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Casting Perles Before Razorbacks

“Okay, Sherman, it’s time to set the Wayback Machine for 1998.” [For some reason when it comes to neocons, I think of Peabody’s Improbable History.]

On January 26, 1998 the Project for the New American Century sent a letter to “The Honorable William J. Clinton, President of the United States” concerning Saddam Hussein and Iraq. In that letter they wrote: “The only acceptable strategy is one that eliminates the possibility that Iraq will be able to use or threaten to use weapons of mass destruction. In the near term, this means a willingness to undertake military action as diplomacy is clearly failing. In the long term, it means removing Saddam Hussein and his regime from power.”

The letter was signed by Elliott Abrams, Richard L. Armitage, William J. Bennett, Jeffrey Bergner, John Bolton, Paula Dobriansky, Francis Fukuyama, Robert Kagan, Zalmay Khalilzad, William Kristol, Richard Perle, Peter W. Rodman, Donald Rumsfeld, William Schneider, Jr., Vin Weber, Paul Wolfowitz, R. James Woolsey, and Robert B. Zoellick

Unlike the Shrubbery, the Clinton administration actually had a functioning National Security Council, and while there is no readily available evidence that the letter was taken seriously, it is known that Operation Desert Fox was launched in mid-December 1998 to degrade Iraqi WMD capabilities. We now know that the raids pretty much eliminated WMD production in Iraq.

We have just learned, according to The Associated Press report, the US Central Command 1999 war game, Desert Crossing, looked at an Iraq invasion with a force of 400,00 troops:

The war games looked at “worst case” and “most likely” scenarios after a war that removed then-Iraqi President Saddam Hussein from power. Some are similar to what actually occurred after the U.S.-led invasion of Iraq in 2003:

♦ “A change in regimes does not guarantee stability,” the 1999 seminar briefings said. “A number of factors including aggressive neighbors, fragmentation along religious and/or ethnic lines, and chaos created by rival forces bidding for power could adversely affect regional stability.”

♦ “Even when civil order is restored and borders are secured, the replacement regime could be problematic – especially if perceived as weak, a puppet, or out-of-step with prevailing regional governments.”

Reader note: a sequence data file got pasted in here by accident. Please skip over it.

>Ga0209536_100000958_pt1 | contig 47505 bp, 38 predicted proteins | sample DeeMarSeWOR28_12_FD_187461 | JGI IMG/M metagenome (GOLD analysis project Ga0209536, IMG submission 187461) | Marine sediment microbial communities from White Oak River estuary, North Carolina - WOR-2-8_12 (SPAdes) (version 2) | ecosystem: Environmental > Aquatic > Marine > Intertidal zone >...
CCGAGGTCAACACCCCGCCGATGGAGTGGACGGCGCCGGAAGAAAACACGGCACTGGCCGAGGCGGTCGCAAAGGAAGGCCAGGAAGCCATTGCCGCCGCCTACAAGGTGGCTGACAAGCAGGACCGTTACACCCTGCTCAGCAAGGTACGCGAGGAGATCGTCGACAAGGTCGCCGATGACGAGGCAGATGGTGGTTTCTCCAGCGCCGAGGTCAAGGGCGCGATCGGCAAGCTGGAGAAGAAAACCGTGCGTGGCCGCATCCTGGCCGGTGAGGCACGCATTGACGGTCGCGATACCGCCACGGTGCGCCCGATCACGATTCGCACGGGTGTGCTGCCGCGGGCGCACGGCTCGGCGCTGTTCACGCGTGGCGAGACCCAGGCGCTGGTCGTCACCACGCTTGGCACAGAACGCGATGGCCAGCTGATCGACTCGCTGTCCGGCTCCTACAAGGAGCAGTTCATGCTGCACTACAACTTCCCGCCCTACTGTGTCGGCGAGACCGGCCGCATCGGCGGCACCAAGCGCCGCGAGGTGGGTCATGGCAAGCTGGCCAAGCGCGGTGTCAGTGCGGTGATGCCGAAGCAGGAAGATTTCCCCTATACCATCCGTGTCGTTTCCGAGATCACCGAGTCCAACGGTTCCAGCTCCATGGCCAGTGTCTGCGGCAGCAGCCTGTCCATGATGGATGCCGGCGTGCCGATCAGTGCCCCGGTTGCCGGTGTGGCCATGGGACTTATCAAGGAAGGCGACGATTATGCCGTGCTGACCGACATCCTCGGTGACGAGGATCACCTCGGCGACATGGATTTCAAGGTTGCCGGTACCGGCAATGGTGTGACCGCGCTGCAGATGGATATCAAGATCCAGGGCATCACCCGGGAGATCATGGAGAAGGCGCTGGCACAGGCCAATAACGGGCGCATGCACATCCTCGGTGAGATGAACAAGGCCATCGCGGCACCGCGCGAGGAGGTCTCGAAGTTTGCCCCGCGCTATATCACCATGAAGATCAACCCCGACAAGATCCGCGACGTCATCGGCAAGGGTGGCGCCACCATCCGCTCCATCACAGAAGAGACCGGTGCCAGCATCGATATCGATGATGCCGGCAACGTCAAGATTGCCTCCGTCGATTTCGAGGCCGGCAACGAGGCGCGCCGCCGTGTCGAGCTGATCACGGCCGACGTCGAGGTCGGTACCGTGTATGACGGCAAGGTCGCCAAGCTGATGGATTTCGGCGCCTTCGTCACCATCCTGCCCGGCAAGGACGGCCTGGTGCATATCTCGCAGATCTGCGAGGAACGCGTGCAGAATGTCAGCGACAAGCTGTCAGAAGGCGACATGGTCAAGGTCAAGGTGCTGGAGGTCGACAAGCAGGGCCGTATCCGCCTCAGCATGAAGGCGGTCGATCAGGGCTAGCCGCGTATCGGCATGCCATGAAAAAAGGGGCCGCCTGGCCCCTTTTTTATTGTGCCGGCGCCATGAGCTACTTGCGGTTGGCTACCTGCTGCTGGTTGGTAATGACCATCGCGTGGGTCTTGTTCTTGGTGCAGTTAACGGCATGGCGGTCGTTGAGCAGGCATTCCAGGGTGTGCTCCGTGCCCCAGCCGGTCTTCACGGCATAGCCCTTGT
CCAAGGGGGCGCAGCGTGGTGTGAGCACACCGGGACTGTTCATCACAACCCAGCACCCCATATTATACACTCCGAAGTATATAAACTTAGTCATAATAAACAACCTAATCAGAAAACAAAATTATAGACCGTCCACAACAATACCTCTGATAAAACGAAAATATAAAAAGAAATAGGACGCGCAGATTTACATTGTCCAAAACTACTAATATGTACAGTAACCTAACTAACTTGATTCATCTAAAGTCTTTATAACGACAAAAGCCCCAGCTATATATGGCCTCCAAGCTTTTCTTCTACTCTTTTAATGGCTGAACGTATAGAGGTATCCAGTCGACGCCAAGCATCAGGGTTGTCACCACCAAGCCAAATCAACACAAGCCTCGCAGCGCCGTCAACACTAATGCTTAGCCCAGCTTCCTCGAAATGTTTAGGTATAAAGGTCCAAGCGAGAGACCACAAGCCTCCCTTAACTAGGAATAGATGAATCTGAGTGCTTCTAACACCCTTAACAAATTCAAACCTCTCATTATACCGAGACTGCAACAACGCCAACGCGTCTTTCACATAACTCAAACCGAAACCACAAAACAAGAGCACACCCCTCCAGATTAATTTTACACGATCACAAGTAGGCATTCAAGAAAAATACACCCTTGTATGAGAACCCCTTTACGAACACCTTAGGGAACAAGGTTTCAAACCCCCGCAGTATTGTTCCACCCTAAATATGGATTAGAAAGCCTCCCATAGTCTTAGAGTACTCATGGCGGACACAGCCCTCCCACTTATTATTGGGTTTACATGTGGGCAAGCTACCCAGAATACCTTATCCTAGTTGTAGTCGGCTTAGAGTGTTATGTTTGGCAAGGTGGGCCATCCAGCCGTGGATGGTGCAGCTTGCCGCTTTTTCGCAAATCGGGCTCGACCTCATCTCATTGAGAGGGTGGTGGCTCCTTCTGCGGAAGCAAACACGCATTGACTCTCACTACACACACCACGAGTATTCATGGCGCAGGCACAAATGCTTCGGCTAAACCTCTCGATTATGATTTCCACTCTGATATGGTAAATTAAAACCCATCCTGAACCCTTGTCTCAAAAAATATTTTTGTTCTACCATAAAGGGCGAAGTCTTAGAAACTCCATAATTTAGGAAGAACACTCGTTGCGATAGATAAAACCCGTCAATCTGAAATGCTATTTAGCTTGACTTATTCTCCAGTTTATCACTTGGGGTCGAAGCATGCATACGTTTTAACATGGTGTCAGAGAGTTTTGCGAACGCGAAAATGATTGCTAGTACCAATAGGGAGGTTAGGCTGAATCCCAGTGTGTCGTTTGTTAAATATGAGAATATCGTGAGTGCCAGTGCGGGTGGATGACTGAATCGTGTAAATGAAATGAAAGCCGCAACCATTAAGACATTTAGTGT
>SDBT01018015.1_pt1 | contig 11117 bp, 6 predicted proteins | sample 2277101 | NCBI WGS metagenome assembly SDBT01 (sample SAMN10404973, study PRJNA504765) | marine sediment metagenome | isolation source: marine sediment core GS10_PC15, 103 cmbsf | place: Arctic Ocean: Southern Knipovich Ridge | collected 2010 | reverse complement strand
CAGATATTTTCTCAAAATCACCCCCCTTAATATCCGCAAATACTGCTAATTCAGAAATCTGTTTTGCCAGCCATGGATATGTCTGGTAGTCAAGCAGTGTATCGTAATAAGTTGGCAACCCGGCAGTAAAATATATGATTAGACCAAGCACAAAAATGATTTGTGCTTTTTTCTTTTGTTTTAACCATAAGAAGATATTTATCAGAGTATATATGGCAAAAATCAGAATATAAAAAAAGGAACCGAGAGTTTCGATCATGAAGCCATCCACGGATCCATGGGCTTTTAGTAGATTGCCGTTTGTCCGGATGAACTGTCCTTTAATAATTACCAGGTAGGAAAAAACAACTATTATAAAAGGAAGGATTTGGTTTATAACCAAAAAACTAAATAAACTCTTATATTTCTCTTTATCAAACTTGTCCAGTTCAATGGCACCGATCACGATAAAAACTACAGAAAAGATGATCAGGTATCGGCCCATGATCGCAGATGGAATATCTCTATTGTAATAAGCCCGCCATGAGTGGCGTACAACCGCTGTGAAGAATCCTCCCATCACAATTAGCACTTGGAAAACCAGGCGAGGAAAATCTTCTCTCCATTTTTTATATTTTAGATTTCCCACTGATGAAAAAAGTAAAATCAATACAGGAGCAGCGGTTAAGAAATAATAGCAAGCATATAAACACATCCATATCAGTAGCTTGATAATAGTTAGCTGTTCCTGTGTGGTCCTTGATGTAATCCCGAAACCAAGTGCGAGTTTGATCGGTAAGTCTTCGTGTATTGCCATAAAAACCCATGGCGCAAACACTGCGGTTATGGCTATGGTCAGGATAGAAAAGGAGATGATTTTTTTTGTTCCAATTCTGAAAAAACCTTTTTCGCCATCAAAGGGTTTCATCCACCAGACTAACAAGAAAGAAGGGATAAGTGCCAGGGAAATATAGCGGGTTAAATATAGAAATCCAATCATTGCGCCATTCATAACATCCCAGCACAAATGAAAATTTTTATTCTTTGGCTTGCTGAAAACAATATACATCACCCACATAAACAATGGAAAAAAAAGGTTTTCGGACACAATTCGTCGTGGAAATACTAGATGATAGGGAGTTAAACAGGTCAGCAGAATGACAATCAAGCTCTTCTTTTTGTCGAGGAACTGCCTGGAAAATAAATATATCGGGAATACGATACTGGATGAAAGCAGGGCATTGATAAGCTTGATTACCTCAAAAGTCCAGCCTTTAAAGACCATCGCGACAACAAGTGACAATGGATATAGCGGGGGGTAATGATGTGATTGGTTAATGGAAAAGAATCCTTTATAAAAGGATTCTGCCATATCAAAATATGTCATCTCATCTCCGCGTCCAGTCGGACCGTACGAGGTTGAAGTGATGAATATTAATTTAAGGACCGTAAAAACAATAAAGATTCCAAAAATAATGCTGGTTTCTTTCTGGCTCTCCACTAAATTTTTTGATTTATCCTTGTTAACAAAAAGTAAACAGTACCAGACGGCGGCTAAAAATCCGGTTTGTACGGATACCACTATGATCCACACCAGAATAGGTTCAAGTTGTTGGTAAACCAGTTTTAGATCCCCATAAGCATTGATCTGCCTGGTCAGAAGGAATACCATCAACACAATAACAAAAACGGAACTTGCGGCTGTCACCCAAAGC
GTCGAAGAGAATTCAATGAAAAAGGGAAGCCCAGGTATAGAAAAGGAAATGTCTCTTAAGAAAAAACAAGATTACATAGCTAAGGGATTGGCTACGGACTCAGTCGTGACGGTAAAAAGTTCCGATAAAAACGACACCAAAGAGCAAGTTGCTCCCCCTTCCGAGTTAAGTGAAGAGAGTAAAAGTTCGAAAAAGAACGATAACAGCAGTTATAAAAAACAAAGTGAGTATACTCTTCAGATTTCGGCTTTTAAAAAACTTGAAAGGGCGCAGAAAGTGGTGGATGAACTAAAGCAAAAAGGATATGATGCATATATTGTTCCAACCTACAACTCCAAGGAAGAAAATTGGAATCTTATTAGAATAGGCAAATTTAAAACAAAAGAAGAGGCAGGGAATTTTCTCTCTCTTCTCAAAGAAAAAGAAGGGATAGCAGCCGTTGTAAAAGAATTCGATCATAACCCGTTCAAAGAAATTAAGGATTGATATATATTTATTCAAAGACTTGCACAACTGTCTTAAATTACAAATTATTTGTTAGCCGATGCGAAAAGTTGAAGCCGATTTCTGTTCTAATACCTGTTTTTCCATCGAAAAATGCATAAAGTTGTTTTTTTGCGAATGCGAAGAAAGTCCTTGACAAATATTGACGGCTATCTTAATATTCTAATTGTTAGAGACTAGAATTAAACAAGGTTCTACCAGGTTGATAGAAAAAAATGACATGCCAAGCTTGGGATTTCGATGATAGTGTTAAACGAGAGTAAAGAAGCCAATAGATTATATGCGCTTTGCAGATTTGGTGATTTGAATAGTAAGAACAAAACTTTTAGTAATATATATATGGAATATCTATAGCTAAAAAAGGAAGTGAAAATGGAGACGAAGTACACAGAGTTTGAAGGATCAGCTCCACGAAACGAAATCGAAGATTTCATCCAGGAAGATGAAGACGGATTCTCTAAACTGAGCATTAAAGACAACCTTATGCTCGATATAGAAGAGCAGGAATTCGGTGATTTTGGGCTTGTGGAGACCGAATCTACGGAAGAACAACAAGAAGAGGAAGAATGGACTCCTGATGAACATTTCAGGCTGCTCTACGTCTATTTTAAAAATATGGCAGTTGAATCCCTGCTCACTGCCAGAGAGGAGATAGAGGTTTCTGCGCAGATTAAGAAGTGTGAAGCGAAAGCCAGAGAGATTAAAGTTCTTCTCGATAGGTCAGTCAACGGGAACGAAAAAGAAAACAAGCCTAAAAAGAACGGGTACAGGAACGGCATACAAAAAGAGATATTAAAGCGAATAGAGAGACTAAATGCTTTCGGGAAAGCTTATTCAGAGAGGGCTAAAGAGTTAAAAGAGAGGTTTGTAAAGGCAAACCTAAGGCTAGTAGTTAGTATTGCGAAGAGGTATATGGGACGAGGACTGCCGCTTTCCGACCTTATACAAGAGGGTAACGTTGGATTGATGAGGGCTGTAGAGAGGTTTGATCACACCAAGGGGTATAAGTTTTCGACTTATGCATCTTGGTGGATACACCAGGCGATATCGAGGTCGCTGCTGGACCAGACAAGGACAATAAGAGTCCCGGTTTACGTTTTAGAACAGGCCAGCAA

♦ “Iran’s anti-Americanism could be enflamed by a U.S.-led intervention in Iraq,” the briefings read. “The influx of U.S. and other western forces into Iraq would exacerbate worries in Tehran, as would the installation of a pro-western government in Baghdad.”

♦ “The debate on post-Saddam Iraq also reveals the paucity of information about the potential and capabilities of the external Iraqi opposition groups. The lack of intelligence concerning their roles hampers U.S. policy development.”

♦ “Also, some participants believe that no Arab government will welcome the kind of lengthy U.S. presence that would be required to install and sustain a democratic government.”

♦ “A long-term, large-scale military intervention may be at odds with many coalition partners.”

This shows where General Shinseki got the number he used for the invasion. He didn’t just pull it out of thin air, it was a number calculated for this war game. It also means that General Tommy Franks knew damn well that the Rumsfeld number was way too low.

They knew what the problems were going to be, and they did it anyway. These were the problems anticipated with a force of 400,000 troops and they tried it with about a third of that number.

In the cop shop this piece of information would move the crime from “negligently” to at least “knowingly”, and probably to “with premeditation”. Those are states of mental culpability, sometimes called “criminal intent”.

2 comments

1 Steve Bates { 11.07.06 at 12:57 am }

Bush was determined to be the un-Clinton in every respect, and when it comes to Iraq, he succeeded admirably. Never mind that he also undermined his own father’s legacy…

My concern is that, Rumsfeld’s bloviation notwithstanding, they will eventually have their 400,000 … but they’ll obtain it through a draft. If they do, I’ll demand that Jenna and not-Jenna be the very first to be called up. They’re healthy; they’re the right age… Bush must explain why they should not be the first to go.

2 Bryan { 11.07.06 at 12:46 pm }

They are at the bottom of the barrel and are going to be forced to change the rules on the Guard and Reserve to maintain staffing next year. A draft is the best solution for them, but they don’t have the courage to ask.

Hopefully some things will change after the election.